Expert damage repair. I absolutely guarantee expert repair for bent or broken tips and other excessive blade damage. I can renew the appearance and function of almost any knife that might otherwise be discarded.
I have discovered the most common form of blade damage is creating broad “low areas”, especially on forged knives. It seems that most knife sharpeners just do not know what to do when sharpening near the thick portion of metal next to the handle known as the “bolt”. Improper sharpening results in a broad “low area” on the cutting edge closest to the handle. Time and productivity losses are evident from using a knife with this type of damage because multiple cutting movements must be made. A sharp, properly shaped blade will not have any “low area” and will cut completely through, the first time.
The second most common type of damage occurs at or near the tip. With normal use this point will become blunt or rounded. With improper use (such as using your knife as a screwdriver!) the point will bend or break off. Most sharpening systems, especially the typical sharpening steel, can not begin to restore a smooth, extremely sharp point.
The two types of common damage (“low areas” and tip damage) will almost always result from using electric knife sharpeners. This is especially true when the knife handle design prevents access to the entire length of the cutting edge. What usually happens is that a groove or low area is formed at the point along the blade where the machine first contacts the blade. Then, because unequal pressure is applied (by you!) as the blade is drawn through the electric sharpener, small lows and highs (like waves on the edge) form, replacing the even factory-shaped cutting edge. This results in only the “high areas” doing the actual cutting, and these small areas tend to dull quickly. Most electric sharpeners are not designed to create a sharp point, and some actually damage the point further.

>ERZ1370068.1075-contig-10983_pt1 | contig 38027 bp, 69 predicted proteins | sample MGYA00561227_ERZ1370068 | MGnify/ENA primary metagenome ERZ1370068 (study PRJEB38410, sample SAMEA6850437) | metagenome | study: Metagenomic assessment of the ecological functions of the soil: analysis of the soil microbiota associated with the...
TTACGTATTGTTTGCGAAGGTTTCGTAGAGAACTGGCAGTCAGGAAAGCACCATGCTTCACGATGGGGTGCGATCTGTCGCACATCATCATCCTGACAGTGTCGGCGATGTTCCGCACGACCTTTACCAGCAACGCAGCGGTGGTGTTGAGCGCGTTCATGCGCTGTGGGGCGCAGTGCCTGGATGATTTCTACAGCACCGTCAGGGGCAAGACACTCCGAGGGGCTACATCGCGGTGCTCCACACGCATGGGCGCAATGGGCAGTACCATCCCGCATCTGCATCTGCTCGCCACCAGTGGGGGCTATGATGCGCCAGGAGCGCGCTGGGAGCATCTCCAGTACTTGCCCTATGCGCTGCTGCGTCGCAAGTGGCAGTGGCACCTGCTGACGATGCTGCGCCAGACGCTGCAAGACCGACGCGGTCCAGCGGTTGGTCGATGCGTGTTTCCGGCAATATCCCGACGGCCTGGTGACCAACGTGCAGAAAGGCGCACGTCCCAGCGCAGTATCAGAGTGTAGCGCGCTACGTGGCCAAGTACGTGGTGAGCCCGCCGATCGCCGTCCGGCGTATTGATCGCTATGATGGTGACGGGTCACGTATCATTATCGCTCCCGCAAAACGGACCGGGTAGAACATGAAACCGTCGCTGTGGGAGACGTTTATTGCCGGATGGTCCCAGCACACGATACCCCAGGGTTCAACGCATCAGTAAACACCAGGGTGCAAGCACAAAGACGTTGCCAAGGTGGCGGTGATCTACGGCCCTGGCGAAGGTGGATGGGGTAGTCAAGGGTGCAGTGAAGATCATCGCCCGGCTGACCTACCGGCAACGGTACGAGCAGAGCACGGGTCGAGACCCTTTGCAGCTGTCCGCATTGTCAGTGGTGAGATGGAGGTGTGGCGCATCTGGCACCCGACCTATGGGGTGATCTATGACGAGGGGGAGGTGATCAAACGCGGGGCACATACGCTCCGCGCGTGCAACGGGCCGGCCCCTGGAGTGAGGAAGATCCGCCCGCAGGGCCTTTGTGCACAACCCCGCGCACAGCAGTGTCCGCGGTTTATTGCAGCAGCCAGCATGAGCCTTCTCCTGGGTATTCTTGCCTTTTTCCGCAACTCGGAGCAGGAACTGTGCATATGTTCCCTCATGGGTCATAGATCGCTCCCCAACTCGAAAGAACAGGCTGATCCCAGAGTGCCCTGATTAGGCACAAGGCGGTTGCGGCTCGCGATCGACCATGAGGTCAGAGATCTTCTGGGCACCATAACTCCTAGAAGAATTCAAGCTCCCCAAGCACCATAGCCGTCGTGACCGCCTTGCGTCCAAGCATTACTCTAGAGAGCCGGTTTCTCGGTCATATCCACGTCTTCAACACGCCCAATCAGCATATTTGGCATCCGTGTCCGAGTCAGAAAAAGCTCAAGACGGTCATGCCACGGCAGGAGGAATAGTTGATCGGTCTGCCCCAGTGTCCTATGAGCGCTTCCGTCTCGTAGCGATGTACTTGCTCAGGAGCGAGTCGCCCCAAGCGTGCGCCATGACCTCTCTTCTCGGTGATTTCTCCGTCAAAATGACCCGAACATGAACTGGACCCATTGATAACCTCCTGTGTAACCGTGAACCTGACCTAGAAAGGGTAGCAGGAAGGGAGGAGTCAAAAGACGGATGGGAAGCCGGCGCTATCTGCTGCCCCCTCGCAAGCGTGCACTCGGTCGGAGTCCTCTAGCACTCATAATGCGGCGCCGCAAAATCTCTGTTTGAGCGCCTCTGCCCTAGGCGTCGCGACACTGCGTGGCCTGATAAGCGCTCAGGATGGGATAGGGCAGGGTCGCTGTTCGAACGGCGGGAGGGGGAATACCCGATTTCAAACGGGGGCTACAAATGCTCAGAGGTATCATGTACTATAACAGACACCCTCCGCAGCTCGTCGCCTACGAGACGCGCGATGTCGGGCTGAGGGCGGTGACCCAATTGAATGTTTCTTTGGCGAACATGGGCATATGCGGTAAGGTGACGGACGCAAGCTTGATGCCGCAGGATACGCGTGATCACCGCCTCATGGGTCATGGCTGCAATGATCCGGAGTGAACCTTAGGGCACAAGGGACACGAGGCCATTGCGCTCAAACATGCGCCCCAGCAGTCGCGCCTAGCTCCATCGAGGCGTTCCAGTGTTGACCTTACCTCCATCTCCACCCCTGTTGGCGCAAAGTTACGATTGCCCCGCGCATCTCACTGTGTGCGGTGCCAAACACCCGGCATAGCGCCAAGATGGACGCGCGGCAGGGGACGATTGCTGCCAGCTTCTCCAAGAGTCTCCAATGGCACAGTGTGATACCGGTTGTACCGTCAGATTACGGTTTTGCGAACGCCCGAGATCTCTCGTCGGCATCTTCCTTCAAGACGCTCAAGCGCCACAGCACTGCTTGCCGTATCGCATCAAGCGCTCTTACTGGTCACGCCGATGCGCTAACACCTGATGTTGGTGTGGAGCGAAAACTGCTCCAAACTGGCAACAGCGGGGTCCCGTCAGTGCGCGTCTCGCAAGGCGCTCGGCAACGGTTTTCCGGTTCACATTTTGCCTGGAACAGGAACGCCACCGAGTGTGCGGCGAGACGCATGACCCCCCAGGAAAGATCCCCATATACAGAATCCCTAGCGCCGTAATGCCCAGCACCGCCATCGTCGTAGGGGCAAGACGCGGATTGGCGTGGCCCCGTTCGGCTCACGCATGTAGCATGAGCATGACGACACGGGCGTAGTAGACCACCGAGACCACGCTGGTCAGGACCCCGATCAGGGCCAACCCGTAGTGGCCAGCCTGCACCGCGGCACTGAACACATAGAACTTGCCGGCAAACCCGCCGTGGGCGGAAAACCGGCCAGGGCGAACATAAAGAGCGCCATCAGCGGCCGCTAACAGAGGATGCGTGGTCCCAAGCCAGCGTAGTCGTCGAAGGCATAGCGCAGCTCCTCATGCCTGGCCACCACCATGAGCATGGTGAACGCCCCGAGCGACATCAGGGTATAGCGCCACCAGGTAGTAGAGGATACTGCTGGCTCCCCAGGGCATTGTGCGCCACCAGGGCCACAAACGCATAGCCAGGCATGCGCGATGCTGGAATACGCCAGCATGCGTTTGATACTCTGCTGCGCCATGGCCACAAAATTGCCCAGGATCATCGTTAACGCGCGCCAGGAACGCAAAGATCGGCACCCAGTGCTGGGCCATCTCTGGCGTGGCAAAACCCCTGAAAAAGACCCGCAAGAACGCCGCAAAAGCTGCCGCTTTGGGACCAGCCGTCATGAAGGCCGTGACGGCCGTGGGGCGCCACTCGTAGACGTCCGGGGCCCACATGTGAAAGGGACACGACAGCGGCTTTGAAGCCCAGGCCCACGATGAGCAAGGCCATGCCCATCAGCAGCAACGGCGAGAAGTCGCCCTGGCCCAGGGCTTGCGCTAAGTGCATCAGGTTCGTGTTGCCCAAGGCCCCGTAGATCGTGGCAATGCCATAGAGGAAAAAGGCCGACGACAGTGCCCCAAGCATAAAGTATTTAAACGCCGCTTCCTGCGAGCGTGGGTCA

The two types of common damage (“low areas” and tip damage) will almost always result from using the steel as a knife sharpener, rather than as a touch-up tool. I have found “low areas” along the cutting edge beginning near the point and near the blade intersection with the handle. The tip “low area” is created because this is where the steel first touches the blade and it is where the initial contact pressure is applied. Near the handle-blade intersection another larger “low area” is created because firm contact pressure is naturally more heavily applied over the entire length of the steel as it leaves this area of the cutting edge. There is almost no way that even pressure can be applied along the entire cutting edge. Even if that were possible, the extreme tip never gets sharpened with a steel. To make matters worse, it is almost impossible to obtain precise equal angles. Everything I have read from literature or experienced from regional chefs offers various steeling directions, but in the end, they still pretty much leave it up to you on how to determine “the same exact angle” for each side of the blade. There is much published literature on which angles are the best but no fool proof way of obtaining them precisely.
Usually what happens is that a person will use increasingly more “blunt” angles with the steel until a frictional “drag” on the knife cutting edge is felt. This means to most people that the steel is actually removing some metal and “doing its job”. It is removing metal from the edge alright, but at the same time it is removing some or eventually all of the proper beveled angles previously set on the blade. This “blunt” angle is literally too “blunt” to do any cutting without a lot of downward pressure. Often the result is a knife that is duller than when you first started using the steel! This scenario is accurate as described to me by literally several thousand of my knife sharpening customers since 1999. I have met fewer than 5 people in the last 12 years who could actually use a steel as a sharpening tool with good enough precision to almost obtain equal angles! Curiously, most people know that a steel is not really a sharpening tool, only a touch-up tool, meant to lengthen times between professional sharpening where the edges can be reset to equal angles again. True statement!
I have found that if the angle is no more than one degree off (this is ½ of one degree per angled side of the blade) (Buck Knives uses a 2 or 3 degree total blade angle to determine premium versus blemished products) then near maximum sharpening effectiveness can be obtained. This accuracy would be the same as splitting a 90 degree angle 180 times! It should be obvious to you that there is no way anyone can achieve this kind of precision by hand methods alone.